The saxophone family is large and consists of more than eight different types and sizes. The radiation patterns are very complex and it might require some experimenting with the microphone placement to find the desired sound. The overtones and the many fine details of any saxophone require a microphone that handles high frequencies and has a high-level of accuracy as well – on- and off-axis.
Saxophones radiate sound from the tone holes as well as from the bell. The most natural pickup is achieved if the microphone captures a balanced mixture of these sources.
Attaching the microphone directly on the saxophone gives the player freedom too move around but also limits the number of sound holes covered by one microphone. This is an issue especially on larger saxophones like the baritone or the bass.
The spot slightly to the saxophone player’s right hand side, next to the bell, is a good starting position to mount a microphone. This position represents many of the different sound sources the saxophone offers. We want to capture the different sources as evenly as possible. In this placement, the bell might sound too “midrange” but offers high level audio and good separation onstage. For more information, read the Mounting the microphone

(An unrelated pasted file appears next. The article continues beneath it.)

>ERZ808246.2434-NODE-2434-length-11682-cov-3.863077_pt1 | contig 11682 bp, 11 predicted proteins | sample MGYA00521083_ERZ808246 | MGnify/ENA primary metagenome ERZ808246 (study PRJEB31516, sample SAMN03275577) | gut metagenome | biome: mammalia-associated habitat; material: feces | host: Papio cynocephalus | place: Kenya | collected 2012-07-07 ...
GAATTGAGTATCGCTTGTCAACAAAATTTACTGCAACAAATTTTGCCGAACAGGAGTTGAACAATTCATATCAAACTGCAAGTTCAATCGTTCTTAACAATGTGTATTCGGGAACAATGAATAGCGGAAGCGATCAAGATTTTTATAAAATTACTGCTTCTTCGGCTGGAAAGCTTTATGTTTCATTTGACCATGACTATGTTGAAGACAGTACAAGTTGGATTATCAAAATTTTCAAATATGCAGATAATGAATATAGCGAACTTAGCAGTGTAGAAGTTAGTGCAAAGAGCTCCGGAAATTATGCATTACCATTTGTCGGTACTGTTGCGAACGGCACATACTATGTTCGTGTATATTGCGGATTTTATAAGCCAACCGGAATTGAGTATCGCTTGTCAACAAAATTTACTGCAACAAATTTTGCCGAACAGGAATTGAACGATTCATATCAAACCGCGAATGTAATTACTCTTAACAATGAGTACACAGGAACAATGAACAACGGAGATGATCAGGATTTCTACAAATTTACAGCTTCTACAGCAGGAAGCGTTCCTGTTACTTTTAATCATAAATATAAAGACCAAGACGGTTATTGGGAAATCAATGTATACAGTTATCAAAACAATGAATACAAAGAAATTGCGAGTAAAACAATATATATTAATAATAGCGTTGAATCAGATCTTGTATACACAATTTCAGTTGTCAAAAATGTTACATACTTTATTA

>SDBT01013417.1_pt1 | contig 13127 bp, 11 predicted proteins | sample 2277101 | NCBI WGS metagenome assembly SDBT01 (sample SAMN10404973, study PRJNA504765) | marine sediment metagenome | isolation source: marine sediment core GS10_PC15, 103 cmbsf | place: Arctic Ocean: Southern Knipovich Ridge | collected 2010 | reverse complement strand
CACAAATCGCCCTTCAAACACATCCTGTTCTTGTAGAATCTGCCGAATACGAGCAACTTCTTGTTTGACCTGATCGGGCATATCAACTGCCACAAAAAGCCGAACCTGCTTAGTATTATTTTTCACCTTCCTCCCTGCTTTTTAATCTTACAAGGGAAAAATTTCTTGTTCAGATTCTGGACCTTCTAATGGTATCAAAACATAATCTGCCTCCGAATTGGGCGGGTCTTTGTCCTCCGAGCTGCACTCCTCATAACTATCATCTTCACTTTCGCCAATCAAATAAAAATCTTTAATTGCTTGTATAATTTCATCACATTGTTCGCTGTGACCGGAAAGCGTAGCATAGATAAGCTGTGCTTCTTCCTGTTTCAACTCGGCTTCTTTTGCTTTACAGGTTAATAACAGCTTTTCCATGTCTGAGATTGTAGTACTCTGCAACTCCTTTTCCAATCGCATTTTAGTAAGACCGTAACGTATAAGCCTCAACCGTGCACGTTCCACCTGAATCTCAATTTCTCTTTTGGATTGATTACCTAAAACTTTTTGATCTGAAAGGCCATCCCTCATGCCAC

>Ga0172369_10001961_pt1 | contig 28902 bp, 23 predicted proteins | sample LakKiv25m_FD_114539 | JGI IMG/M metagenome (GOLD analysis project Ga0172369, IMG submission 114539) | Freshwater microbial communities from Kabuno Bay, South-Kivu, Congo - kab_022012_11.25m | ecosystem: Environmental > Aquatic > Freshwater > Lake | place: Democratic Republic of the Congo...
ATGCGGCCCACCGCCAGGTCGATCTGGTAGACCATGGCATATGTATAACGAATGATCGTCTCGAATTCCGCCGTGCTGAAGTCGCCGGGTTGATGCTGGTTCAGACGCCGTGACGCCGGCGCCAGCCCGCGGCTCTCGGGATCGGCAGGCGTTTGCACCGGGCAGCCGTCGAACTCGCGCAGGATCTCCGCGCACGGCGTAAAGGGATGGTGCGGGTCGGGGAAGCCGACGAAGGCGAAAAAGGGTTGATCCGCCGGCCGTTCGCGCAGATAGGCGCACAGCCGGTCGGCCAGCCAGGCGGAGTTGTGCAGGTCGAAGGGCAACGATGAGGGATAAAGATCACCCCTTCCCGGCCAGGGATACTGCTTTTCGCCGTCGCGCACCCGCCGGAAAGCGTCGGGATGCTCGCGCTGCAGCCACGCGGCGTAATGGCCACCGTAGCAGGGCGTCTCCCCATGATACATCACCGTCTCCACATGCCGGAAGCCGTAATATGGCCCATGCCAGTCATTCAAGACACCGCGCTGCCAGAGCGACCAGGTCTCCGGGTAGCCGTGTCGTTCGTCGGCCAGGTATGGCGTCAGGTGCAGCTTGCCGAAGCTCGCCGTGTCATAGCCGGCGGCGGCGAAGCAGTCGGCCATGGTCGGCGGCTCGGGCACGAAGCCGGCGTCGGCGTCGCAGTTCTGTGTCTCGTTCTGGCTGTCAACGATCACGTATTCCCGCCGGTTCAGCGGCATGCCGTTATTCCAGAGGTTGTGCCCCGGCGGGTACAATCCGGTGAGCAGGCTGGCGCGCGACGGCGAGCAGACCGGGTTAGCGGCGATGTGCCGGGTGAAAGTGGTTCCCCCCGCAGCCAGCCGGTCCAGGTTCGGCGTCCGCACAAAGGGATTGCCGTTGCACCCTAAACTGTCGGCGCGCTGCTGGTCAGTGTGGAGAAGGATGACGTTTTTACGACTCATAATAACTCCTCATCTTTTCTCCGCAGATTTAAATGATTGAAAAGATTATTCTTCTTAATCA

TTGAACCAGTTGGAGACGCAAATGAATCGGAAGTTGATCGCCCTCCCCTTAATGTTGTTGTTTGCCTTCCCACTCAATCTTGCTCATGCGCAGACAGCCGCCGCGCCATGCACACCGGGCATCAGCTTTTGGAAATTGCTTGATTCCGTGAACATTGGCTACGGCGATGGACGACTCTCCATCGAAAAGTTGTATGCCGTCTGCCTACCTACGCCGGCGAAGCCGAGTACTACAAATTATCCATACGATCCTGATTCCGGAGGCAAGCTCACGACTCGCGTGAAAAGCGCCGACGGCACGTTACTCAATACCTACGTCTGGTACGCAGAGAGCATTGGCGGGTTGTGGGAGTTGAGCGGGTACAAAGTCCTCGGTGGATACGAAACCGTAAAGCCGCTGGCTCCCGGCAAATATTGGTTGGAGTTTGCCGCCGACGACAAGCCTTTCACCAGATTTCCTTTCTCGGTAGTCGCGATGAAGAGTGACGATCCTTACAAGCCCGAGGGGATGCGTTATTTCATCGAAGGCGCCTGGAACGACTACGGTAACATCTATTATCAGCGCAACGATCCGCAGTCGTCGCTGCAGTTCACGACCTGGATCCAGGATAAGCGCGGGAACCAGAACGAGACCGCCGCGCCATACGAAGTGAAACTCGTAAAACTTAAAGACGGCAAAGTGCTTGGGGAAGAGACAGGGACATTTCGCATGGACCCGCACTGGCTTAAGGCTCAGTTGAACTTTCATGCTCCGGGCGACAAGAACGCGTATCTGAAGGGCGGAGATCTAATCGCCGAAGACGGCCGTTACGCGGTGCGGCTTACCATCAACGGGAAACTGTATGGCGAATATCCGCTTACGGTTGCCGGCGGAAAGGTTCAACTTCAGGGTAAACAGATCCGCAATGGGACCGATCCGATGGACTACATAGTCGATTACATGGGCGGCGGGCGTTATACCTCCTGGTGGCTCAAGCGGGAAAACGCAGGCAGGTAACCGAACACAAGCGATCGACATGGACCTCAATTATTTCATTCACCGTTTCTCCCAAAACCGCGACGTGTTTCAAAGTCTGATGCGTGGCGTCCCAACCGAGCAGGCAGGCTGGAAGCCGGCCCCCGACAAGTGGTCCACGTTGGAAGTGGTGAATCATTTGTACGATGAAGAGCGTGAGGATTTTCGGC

Types of microphones
Omnidirectional (pressure) microphones have the great advantage of picking up sound evenly from all directions (although some “omnidirectional” microphones are slightly directional at the highest frequencies). Using an omnidirectional microphone is appropriate when you want to pick up the full sound of the instrument and you can maneuver it (using a gooseneck) a short distance away from the instrument.
Using an omnidirectional microphone – like the d:dicate™ 4006ES Omnidirectional Microphone
or the d:screet™ 4061 Miniature Omnidirectional Microphone
– allows you to pick any one place, close to the instrument. If you use a gooseneck, you can place the mic a short distance from the instrument if you prefer. Using an omnidirectional microphone ensures the sound will not lack low-frequency due to the proximity effect as when using directional microphones. Proximity effect is an increase in bass or low-frequency response when a sound source is close to a directional microphone.
Using a directional microphone like the d:vote™ 4099 Instrument Microphone
or the d:dicate™ 4011ES Cardioid Microphone
has the advantage of being able to focus on the sound of the key instrument, isolating it from surrounding sound sources, such as other instruments onstage or the PA system. On the other hand, directional microphones suffer from the proximity effect and therefore require more adjustment to find the preferred position. Moving the microphone close to the instrument will increase the low-end response, which might be desirable.